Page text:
On July 4, 1901, Mrs. Gelston called the cops. The matriarch of the family after whom the South Ridge avenue was later named had had enough of the hundreds of picnickers—whom she called “squatters”—who had been taking over two shady groves behind her estate. These woods were also in front and on the side of the Golden Horn Brewery, on Third Avenue between 96th and 97th streets—likely the present-day site of that enormous apartment building across the street from McLoughlin & Sons funeral parlor—and were regularly overtaken in afternoons and evenings by its beer-drinking patrons. “It is the only place in that section where the people of South Brooklyn can go to enjoy themselves during the hot spell, without going to a great deal of inconvenience and expense,” the Brooklyn Eagle reported at the time:
Yesterday afternoon several hundred picknickers [sic] took possession of the two groves and were having a good time when the police swooped down on them and quickly cleared the grove…The ousted folks appealed to [the owner] Mr. [A. D.] Bushman, and then it became known that Mrs. Gelston claims the ownership of the property, and that the groves were being used without her consent.
Brewer Bushman declares that he obtained permission to use the property from a person who, he said, told him he was the owner.
The excitement yesterday afternoon was intense, and when the officers appeared[,] so frightened were some of the women that three fainted and were carried into the brewery, where they were attended to.
The brewery seems to have operated from at least 1897 to 1906, and likely longer, under various but similar names, according to records on OldBreweries.com.
“Golden Horn” is the former name of the waterway that “geographically separates the historic center of Istanbul from the rest of the city, and forms a natural, sheltered harbor that has historically protected…maritime trade ships for thousands of years,” according to Wikipedia. So was it an early example of a Middle Eastern influence in Bay Ridge? Possibly, though it may have also been an exotic- and posh-sounding play on the neighborhood’s original name.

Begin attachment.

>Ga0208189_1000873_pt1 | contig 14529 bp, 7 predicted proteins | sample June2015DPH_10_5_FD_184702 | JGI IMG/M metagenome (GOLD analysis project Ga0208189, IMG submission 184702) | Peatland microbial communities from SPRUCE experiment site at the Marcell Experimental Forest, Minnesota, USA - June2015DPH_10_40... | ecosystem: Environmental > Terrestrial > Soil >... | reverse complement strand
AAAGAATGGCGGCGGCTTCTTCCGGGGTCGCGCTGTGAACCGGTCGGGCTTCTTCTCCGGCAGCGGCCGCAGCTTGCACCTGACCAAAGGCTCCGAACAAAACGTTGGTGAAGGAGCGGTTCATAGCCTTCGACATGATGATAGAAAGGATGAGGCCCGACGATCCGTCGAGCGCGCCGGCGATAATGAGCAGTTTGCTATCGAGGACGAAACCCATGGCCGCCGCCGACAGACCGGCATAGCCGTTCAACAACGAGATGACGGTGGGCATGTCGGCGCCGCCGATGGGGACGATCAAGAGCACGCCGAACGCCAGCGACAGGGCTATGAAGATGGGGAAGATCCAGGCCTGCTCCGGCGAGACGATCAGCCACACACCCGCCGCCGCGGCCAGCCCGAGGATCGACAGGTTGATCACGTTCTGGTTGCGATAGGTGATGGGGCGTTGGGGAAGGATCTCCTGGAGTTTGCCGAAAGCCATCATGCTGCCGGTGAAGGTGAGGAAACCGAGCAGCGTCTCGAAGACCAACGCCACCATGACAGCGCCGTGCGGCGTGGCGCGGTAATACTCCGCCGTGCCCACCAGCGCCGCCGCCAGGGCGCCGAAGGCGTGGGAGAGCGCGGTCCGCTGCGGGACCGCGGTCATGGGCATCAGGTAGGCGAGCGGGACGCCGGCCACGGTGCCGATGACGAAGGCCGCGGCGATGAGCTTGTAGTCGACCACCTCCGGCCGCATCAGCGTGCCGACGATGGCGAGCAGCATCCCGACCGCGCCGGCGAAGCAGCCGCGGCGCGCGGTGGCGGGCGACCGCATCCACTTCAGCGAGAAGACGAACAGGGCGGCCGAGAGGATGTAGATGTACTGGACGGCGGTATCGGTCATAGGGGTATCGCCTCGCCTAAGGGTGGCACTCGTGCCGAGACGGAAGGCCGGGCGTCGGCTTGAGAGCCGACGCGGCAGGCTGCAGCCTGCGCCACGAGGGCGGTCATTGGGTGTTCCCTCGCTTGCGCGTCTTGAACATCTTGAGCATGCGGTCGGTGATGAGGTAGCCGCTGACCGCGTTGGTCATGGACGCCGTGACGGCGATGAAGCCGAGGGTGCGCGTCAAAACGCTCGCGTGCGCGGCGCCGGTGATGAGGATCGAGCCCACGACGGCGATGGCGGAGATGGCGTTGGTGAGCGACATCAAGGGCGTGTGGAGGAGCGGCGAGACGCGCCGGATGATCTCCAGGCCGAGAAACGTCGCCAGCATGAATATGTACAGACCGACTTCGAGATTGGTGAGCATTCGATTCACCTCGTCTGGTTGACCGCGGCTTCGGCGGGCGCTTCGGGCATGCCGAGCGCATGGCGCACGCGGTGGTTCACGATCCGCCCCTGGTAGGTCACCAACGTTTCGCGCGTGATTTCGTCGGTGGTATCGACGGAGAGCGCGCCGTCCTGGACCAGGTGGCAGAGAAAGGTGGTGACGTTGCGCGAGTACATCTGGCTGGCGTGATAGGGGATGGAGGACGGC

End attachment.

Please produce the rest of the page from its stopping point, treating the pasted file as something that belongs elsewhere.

This was, mind you, just half a century after the residents of old Yellow Hook (Yellow/Golden, Hook/Horn, get it?) had renamed their community “Bay Ridge.” It was also still half a century before the construction of the Verrazano, and two decades before even the 95th Street subway station would open. The area was relatively remote, but also a sporting location, dotted with resorts, hotels and entertainments, attracting visitors to the armybase but also those just looking for bay views and fresh sea air.
A 1931 remembrance in the Eagle called this era “the salad days of Fort Hamilton”: “it is almost a quarter of a century ago that the southern end of Bay Ridge seized its opportunity to compete with Coney Island as a show place for visitors to Brooklyn. Its bathing beach, casinos and eating houses were as famous as those that lined the Bowery or Surf Ave.” (That’s the Bowery in Coney Island, not Manhattan.) “Its slides and chutes may not have been as numerous as those at the island resort, but its oysters and lobsters were in even greater demand.” The places catering to visitors included not just the Golden Horn but also Hartman’s, the Dewey House, the Bismark, the 101 Ranch and Pigfoot Martin’s.
The brewery, also often referred to as a casino, hosted banquets and social events, such as the meetings of local political clubs. It also featured band concerts by “musicians from both the Hamburg–American and North German Lloyd steamers in port and prominent vaudeville and concert artists,” according to a 1931 remembrance in the Brooklyn Eagle of this “favorite gathering place for South Brooklyn people, 35 years ago.”
But it’s best remembered as an early exhibitor of motion-picture technology, what we might call the first movie “theater” in Bay Ridge—and also for all the trouble that came with it. From a tweaked version of that same remembrance, published the following year:
It was at the Golden Horn Brewery that first experiments with a motion picture machine were made. An inventor, named Thomas Kelly, who has many patents on motion picture machines a[n]d who has an office on 14th St., Manhattan, set up his new discovery at that place in the Summer of 1897. The event was widely advertised and the curious filled the large ballroom. A large screen was spread across the stage and the experiment began. Of course, figures moved, but so rapidly and blurred that it was impossible to distinguish any object. And your eyes! Well, after looking for a few minutes, one was unable to see correctly for some time. However, Thomas Kelly kept on improving his invention and in a fe wweeks [sic] after the first experiment, again had a motion picture machine that was considered marvelous in those days, for the objects were distinguishable and didn’t effect [sic] the eyes.